An upcoming article in Social Psychological and Personality Science, The Language of Performance Evaluations: Gender-Based Shifts in Content and Consistency of Judgment, focuses on performance evaluations of male and female associates at a Wall Street law firm:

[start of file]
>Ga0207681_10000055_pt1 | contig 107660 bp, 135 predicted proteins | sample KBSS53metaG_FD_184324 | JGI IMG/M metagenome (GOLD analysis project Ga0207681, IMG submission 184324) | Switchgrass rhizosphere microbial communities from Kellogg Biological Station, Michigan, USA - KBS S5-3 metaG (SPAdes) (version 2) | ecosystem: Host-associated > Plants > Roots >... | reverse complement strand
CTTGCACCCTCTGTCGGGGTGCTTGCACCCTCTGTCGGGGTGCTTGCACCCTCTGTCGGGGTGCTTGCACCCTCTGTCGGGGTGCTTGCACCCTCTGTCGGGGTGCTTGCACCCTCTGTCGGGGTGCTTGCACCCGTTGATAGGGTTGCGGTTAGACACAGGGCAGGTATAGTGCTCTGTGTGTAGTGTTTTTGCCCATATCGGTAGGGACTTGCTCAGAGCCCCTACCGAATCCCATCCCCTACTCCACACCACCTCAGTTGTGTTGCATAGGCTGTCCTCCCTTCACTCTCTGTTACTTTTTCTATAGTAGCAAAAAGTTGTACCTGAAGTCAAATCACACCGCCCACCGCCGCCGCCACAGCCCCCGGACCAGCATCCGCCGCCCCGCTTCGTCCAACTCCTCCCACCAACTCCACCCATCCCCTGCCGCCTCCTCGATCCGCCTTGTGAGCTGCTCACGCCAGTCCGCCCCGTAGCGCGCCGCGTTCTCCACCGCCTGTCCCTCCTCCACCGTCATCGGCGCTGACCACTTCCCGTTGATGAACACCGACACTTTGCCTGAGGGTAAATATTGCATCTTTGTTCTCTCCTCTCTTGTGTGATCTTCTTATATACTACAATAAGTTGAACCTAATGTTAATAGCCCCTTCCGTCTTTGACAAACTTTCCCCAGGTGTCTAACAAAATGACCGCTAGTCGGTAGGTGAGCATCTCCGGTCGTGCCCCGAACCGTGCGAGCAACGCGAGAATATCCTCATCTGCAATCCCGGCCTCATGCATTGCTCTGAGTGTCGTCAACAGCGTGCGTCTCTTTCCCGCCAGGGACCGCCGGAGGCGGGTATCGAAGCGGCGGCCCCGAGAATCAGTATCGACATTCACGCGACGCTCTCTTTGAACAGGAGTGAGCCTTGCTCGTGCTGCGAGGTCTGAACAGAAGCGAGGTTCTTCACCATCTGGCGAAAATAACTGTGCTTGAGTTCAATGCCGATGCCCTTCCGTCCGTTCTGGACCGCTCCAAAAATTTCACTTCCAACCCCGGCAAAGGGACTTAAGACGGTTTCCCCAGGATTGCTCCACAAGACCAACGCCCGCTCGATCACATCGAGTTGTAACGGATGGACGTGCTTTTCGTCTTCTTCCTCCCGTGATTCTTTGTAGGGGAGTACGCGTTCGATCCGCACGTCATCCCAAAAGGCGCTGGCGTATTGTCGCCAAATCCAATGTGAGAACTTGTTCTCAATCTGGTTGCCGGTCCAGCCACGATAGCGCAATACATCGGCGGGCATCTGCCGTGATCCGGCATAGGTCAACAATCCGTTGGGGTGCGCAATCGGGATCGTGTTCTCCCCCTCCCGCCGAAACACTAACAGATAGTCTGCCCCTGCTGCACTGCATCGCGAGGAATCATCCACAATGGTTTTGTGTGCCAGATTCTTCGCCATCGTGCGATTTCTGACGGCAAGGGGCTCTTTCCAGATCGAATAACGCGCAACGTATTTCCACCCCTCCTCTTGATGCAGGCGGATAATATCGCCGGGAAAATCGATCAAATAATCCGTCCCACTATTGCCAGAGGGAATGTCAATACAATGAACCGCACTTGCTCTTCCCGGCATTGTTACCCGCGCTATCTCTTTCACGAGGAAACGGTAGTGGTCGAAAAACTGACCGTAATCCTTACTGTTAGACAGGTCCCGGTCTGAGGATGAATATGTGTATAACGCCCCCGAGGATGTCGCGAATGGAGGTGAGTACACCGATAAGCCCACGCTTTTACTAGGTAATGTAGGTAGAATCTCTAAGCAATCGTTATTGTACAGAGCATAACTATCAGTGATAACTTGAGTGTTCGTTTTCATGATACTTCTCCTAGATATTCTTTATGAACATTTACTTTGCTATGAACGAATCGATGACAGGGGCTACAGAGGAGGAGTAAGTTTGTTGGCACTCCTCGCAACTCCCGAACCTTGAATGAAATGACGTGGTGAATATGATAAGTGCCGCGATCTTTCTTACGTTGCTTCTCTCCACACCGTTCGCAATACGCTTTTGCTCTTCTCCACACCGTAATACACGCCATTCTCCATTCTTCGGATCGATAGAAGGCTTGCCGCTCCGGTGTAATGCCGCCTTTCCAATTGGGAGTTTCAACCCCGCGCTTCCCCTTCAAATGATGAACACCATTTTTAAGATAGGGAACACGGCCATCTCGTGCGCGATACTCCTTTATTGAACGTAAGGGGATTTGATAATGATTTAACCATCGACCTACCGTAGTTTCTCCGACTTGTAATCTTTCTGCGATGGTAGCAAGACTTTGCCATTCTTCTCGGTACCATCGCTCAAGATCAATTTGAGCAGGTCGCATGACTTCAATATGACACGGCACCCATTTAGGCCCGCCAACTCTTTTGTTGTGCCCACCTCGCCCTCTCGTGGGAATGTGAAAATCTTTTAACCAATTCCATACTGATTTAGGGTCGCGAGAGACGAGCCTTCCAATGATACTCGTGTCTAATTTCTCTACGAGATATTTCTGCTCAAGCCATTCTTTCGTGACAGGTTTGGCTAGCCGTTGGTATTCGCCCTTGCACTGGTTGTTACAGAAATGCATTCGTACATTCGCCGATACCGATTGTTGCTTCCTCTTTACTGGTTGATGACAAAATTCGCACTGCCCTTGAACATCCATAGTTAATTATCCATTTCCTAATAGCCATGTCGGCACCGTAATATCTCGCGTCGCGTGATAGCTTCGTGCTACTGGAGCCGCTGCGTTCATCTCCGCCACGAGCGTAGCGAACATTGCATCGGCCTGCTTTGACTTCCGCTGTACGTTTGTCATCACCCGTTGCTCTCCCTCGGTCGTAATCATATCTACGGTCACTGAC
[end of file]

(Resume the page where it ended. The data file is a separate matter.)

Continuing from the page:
Male supervisors judged male attorneys more favorably than female attorneys on numerical ratings that mattered for promotion but offered narrative comments that showed either no sex effects or greater favorability toward women. Judgments of male attorneys were more consistent overall than they were for female attorneys, and predictors of numerical ratings differed by sex: Narrative ratings of technical competence mattered more for men than women, and narrative ratings of interpersonal warmth mattered more for women than men. Open-ended use of positive performance words - the only outcome that favored women - did not translate into positive numerical ratings for women. The data suggest subtle patterns of gender bias, in which women were harmed by not meeting gendered expectations of interpersonal warmth but were less benefited than men by meeting masculine standards of high technical competence.